As Hurricane Irma barreled toward Florida, where two nuclear plants seemed to be in the deadly storm’s direct path, electric company officials continued to plan for the worst while remaining unsure whether to shut down the Turkey Point and St. Lucie facilities.
Peter Robbins, spokesman for Florida Power and Light, said shutting down a reactor is a gradual process, and the decision will be made “well in advance” of the Category 5 storm making landfall.
“If we anticipate there will be direct impacts on either facility, we’ll shut down the units,” Robbins told the Miami Herald.
“Based on the current track, we would expect severe weather in Florida starting Saturday, meaning we would potentially shut down before that point,” he told Reuters in an email.
The two plants — Turkey Point and St. Lucie — are equally protected, Robbins said. FPL has long defended the safety of its nuclear plants, both of which sit along the Atlantic coast, where they are potentially exposed to the strongest winds and storm surge of hurricanes.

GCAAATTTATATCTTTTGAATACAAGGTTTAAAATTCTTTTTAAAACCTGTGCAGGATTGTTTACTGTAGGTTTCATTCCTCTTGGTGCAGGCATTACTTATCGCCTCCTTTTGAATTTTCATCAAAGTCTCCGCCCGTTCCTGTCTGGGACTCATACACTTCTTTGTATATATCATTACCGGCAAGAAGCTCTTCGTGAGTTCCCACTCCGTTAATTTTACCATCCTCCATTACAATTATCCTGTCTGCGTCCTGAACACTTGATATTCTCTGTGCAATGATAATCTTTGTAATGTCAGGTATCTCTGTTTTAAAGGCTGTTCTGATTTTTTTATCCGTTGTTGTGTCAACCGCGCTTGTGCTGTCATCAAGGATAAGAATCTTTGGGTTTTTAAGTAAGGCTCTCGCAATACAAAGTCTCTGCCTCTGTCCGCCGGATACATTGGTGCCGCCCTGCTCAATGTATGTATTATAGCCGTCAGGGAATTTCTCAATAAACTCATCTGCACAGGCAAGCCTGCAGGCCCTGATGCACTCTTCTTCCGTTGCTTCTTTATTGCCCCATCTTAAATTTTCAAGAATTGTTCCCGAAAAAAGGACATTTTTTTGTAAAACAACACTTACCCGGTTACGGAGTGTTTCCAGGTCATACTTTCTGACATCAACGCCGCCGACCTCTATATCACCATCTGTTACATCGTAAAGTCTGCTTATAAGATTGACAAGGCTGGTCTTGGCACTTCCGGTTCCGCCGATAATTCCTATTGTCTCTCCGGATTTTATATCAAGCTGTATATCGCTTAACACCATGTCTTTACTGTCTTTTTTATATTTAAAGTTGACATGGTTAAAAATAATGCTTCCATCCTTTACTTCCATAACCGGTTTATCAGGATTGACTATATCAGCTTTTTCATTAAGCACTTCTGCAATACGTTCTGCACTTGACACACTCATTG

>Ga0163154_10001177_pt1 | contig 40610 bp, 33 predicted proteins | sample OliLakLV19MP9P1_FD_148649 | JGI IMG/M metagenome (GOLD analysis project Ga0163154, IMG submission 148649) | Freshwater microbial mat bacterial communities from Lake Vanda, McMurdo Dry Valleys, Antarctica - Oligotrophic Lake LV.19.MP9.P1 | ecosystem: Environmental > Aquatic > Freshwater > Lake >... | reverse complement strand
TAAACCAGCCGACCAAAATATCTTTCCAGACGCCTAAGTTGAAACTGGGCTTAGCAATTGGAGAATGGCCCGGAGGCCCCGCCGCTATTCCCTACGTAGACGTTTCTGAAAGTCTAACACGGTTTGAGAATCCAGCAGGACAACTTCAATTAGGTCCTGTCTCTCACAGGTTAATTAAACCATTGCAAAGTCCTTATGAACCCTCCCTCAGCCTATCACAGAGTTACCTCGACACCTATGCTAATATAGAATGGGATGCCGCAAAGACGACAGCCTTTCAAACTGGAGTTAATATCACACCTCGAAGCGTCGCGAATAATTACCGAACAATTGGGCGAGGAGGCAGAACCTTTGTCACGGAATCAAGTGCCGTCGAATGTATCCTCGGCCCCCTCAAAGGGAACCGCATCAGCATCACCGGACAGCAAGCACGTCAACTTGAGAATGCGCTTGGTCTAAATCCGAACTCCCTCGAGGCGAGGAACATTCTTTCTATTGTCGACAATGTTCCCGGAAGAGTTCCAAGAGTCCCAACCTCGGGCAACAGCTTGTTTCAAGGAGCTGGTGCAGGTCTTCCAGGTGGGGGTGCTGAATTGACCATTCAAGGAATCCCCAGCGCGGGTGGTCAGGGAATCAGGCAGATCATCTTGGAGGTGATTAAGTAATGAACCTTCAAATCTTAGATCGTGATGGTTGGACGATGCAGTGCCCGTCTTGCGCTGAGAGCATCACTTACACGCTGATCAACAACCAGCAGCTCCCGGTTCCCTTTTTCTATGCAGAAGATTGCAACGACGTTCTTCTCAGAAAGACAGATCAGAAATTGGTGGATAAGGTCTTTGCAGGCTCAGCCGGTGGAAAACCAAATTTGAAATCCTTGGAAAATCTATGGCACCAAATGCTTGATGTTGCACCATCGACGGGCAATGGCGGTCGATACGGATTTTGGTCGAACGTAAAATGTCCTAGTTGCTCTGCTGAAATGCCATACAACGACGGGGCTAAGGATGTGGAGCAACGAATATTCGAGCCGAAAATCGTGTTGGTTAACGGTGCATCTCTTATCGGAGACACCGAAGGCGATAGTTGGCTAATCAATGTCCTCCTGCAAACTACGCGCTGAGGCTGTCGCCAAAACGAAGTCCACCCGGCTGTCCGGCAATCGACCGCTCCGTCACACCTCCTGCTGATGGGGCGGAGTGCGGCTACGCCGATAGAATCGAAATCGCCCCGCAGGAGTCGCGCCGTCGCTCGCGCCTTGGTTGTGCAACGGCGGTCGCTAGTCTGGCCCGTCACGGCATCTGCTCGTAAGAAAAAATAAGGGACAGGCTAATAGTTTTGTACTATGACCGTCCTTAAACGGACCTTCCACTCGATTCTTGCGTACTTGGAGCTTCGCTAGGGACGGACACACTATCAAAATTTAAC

Robbins said the Turkey Point plant’s reactors are encased in six feet of steel-reinforced concrete and sit 20 feet above sea level. Turkey Point has backup generators, extra fuel and, as a “backup to the backup,” replacement parts and materials can be flown in from Tennessee.
The St. Lucie plant is equally protected, Robbins said, and can withstand severe flooding from storm surges. St. Lucie’s nuclear plant survived Hurricanes Frances and Jeanne in 2005 and Wilma the year after.
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SOURCE: Fox News